Friday, July 11, 2008

"The great conspiracy" & A Q Khan

The great conspiracy
By Ayesha Siddiqa, Dawn, July 11, 2008

DR A.Q. Khan recently spoke about the great American ‘conspiracy’ to destroy Pakistan. He was of the view, aired in a television programme, that an American think tank had predicted the break-up of the country by 2015.

Furthermore, the frontier province will join Afghanistan, Sindh will find its own way and Balochistan will opt out as well.

This will leave Punjab which according to the great scientist represents about 60 per cent of Pakistan and has the nuclear weapons as well. Since Punjab does not have any animosity with India or Afghanistan, it will be forced to sign the NPT and thus surrender the nuclear weapons. Interestingly, Dr Samar Mubarakmand, who is another shining star of Pakistan’s nuclear establishment, also subscribed to the theory that there is a conspiracy to destroy the country.

Although there are some who do not believe in such a conspiracy theory, there are many who are convinced of the presence of a serious threat to the country. The war and conflict that has engulfed major parts of the country might not just be a case of inept policies. External forces always provide an impetus to an internal conflict. In fact, as is obvious in India’s case as well, the involvement of external forces deepen conflicts which survive due to mismanagement by the state’s bureaucracy.

The problem in Pakistan’s case is that it does not take a lot to deepen the conflict in a situation where the internal forces, such as the ruling elite, are completely blinded by greed. The ruling classes are so focused on their interests that they fail to make long-term policies or provide direction to the people. It does not take a nuclear physicist to see that the politicians will fail to push back the military which might return in the days to come.

Such an eventuality would further weaken the already fragile fabric of the state. Pakistan’s ruling elite is mercenary and depends on foreign capital inflows. Therefore it has failed to plan for the country’s political, economic and social progress. The internal friction will intensify the confusion and conflict which already exists.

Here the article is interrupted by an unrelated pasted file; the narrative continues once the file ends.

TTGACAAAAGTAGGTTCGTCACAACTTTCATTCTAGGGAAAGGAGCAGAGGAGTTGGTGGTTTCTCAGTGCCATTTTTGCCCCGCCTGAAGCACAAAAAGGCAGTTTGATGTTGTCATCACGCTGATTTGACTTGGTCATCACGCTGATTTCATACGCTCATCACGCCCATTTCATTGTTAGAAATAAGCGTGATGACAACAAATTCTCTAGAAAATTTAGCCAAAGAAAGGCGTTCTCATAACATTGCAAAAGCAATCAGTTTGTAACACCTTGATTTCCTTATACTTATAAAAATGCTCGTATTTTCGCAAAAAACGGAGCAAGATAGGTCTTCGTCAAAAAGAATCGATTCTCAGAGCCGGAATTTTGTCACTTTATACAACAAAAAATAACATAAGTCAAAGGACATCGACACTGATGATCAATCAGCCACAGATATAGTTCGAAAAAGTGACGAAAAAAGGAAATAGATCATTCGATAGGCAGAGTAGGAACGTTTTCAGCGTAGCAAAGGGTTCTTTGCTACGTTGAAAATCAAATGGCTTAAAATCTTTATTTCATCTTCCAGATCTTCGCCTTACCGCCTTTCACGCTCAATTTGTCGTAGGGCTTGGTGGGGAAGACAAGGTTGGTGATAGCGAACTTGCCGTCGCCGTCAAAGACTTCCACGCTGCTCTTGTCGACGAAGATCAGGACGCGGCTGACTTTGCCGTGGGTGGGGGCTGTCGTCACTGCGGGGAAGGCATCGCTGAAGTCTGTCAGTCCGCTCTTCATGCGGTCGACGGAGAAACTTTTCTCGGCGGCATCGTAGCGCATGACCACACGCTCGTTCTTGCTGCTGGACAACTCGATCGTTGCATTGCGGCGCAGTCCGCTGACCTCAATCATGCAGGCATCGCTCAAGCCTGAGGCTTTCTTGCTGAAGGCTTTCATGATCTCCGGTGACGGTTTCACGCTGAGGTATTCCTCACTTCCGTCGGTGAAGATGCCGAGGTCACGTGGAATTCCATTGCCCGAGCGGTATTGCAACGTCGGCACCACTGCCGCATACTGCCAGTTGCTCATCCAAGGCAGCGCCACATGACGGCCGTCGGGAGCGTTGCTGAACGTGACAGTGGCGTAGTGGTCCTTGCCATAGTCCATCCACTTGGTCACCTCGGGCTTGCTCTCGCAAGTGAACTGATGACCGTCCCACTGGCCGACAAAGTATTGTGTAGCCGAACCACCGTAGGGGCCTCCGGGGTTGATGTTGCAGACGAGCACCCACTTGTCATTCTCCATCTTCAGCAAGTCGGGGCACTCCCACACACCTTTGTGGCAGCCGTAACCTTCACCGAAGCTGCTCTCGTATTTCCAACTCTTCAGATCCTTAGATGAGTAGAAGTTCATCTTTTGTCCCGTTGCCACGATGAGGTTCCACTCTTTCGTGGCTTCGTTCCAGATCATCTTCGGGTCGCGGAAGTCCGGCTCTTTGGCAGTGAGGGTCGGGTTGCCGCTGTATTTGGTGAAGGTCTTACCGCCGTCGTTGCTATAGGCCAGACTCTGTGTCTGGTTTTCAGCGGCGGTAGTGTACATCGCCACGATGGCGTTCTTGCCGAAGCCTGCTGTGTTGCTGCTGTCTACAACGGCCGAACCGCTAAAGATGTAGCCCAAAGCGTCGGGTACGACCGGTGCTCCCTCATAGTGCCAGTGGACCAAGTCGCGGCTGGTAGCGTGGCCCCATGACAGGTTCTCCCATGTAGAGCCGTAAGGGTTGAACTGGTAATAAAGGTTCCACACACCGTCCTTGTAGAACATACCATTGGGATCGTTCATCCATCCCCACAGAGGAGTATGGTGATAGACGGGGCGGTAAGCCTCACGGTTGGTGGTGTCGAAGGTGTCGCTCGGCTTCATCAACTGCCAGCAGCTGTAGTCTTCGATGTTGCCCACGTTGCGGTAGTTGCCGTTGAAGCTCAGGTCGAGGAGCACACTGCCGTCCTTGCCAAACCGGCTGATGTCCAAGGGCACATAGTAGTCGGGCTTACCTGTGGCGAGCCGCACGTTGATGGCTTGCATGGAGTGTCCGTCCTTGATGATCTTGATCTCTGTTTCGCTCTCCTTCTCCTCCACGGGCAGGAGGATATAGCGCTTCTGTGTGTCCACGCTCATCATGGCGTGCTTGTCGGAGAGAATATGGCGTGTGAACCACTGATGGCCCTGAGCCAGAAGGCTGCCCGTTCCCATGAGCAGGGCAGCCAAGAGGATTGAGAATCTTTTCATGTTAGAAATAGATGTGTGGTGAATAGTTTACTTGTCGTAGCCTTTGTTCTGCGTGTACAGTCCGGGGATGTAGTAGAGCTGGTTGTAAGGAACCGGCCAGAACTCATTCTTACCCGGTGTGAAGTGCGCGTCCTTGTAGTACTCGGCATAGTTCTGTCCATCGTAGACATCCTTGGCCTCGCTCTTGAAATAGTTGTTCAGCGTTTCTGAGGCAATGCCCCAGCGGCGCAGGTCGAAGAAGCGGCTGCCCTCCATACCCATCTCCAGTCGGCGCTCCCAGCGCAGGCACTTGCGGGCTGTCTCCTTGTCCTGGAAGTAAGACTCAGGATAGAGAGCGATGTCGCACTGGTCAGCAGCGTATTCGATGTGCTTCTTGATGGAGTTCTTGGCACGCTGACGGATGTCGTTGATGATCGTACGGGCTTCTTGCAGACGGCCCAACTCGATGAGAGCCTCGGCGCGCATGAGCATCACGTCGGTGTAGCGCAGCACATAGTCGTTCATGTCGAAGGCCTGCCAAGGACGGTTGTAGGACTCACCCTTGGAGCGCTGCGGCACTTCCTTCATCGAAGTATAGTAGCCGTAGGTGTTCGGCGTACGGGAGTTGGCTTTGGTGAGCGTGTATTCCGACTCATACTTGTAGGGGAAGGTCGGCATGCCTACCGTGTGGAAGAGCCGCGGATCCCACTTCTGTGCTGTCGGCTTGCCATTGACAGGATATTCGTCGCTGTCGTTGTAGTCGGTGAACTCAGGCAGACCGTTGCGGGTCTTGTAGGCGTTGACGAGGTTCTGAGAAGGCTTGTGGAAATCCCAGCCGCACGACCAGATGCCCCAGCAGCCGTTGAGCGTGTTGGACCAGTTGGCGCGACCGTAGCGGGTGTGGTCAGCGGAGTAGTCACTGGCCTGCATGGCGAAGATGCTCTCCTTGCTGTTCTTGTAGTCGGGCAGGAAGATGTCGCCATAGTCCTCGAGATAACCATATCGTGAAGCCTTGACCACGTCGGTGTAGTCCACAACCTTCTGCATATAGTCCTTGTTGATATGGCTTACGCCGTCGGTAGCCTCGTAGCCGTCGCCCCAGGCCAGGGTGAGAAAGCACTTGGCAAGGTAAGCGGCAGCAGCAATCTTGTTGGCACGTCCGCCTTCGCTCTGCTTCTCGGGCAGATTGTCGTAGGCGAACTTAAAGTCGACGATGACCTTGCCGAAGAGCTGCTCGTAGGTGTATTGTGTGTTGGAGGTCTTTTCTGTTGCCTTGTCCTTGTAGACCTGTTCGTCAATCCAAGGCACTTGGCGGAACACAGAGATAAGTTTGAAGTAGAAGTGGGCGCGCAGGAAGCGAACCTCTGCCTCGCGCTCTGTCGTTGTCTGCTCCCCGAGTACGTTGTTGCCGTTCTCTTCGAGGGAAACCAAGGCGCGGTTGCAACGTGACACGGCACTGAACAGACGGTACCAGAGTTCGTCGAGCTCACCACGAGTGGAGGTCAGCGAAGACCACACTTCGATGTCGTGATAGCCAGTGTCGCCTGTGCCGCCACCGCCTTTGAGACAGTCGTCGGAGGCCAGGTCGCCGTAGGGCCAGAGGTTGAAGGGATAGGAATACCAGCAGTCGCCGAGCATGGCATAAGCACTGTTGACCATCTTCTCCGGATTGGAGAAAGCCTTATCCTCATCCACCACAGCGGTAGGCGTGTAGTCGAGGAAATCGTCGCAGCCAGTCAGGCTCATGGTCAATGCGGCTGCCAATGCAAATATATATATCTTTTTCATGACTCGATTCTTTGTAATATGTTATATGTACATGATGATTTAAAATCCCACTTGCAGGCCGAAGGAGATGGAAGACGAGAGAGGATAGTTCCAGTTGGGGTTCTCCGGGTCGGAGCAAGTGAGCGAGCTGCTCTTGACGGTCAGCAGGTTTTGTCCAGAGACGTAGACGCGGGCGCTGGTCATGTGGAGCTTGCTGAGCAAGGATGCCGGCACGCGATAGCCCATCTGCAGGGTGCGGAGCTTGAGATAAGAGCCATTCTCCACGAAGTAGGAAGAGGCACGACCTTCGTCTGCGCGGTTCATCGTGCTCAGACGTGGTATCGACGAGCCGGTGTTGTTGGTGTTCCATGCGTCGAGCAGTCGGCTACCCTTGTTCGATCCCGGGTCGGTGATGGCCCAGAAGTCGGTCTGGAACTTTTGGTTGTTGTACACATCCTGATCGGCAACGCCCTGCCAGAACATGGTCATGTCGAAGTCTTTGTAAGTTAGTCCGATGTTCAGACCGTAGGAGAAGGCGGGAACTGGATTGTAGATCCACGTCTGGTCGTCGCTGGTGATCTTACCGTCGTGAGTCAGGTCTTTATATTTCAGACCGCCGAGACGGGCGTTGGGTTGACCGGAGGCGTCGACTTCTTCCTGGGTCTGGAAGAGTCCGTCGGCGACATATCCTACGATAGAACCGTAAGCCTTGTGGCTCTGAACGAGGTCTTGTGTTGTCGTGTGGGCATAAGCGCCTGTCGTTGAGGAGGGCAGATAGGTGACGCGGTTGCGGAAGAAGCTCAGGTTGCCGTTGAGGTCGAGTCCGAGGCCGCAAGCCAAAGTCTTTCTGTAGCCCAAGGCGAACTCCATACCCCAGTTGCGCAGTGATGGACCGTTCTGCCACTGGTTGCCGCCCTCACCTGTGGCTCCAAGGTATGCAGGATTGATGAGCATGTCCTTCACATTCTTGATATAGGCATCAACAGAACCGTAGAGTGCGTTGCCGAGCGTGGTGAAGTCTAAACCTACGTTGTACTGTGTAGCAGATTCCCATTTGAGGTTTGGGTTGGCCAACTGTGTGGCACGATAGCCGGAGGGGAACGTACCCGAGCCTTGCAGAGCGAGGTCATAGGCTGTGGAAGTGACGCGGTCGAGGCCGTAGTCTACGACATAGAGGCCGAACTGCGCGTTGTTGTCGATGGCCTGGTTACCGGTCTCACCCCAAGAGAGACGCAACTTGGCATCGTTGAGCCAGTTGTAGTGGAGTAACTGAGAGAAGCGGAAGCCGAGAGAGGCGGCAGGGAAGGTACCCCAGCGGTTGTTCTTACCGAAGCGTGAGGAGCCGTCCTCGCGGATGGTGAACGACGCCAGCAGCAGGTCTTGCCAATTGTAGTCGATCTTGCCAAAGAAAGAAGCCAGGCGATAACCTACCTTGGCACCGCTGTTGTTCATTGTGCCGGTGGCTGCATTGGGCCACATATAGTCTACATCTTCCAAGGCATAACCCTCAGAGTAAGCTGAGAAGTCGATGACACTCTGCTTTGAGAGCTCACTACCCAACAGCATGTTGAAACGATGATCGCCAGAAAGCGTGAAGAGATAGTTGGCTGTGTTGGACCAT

The policymakers appear divided between their inability to curb their own greed and fighting the external forces through supporting elements. This will further drag the country towards chaos and conflict. We cannot support foreign forces to attract their capital and at the same time try to curb their influence by producing other violent elements. Mir Jaffar and Mir Sadiq are not just names of individuals but convoluted policies as well.

But referring to Dr Khan’s prediction, there are a few points in his claims which are highly interesting such as his belief that the nuclear weapons will eventually be retained by Punjab in the new dispensation. To reiterate his opinion, Punjab will be forced to sign the NPT and give up its nuclear weapons once it is all that remains of Pakistan. Logically speaking, the concentration of 60-70 nuclear warheads (supposing this is what Pakistan has now) in such a small territory will be dangerous and the international community will feel nervous about it.

Dr Khan believes that since Punjab does not have any animosity with India or Afghanistan, it will have no reason to retain the nuclear weapons. One would like to remind the great doctor of a couple of things.